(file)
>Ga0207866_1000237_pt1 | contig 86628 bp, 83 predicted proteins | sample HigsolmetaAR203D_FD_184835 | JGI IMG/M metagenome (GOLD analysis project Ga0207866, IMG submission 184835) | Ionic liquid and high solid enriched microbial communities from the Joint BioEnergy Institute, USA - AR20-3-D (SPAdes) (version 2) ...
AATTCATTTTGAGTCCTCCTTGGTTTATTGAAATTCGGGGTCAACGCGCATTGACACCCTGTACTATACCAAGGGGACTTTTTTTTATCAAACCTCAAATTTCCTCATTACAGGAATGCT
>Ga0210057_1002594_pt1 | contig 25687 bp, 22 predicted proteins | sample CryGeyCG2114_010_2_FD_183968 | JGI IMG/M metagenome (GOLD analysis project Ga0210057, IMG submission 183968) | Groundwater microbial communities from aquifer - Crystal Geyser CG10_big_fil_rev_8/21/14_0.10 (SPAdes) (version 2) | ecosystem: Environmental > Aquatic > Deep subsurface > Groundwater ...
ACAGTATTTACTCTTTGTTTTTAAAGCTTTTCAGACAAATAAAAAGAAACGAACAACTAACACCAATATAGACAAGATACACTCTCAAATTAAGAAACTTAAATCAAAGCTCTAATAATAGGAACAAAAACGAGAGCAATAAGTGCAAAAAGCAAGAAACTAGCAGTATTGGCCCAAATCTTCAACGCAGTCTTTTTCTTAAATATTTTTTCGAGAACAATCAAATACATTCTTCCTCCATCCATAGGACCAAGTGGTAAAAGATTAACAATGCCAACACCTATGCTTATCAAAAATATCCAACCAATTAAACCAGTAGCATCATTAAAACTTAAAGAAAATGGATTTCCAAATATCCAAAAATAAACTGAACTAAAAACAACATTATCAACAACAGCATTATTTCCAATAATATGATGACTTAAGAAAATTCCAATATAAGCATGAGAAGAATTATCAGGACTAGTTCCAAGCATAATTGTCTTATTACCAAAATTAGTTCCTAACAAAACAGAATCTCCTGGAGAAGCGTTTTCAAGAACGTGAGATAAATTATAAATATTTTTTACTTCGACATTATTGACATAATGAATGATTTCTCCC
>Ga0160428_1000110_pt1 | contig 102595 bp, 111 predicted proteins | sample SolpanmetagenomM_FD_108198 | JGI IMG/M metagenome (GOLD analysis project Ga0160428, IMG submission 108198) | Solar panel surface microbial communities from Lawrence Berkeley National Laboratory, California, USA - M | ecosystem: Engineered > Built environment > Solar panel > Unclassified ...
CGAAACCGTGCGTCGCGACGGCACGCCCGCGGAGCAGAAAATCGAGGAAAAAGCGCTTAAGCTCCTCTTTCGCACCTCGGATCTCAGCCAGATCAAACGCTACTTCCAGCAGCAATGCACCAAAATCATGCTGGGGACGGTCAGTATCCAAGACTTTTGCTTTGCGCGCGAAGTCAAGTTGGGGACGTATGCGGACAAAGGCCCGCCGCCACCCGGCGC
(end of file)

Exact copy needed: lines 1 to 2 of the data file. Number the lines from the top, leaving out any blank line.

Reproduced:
>Ga0207866_1000237_pt1 | contig 86628 bp, 83 predicted proteins | sample HigsolmetaAR203D_FD_184835 | JGI IMG/M metagenome (GOLD analysis project Ga0207866, IMG submission 184835) | Ionic liquid and high solid enriched microbial communities from the Joint BioEnergy Institute, USA - AR20-3-D (SPAdes) (version 2) ...
AATTCATTTTGAGTCCTCCTTGGTTTATTGAAATTCGGGGTCAACGCGCATTGACACCCTGTACTATACCAAGGGGACTTTTTTTTATCAAACCTCAAATTTCCTCATTACAGGAATGCT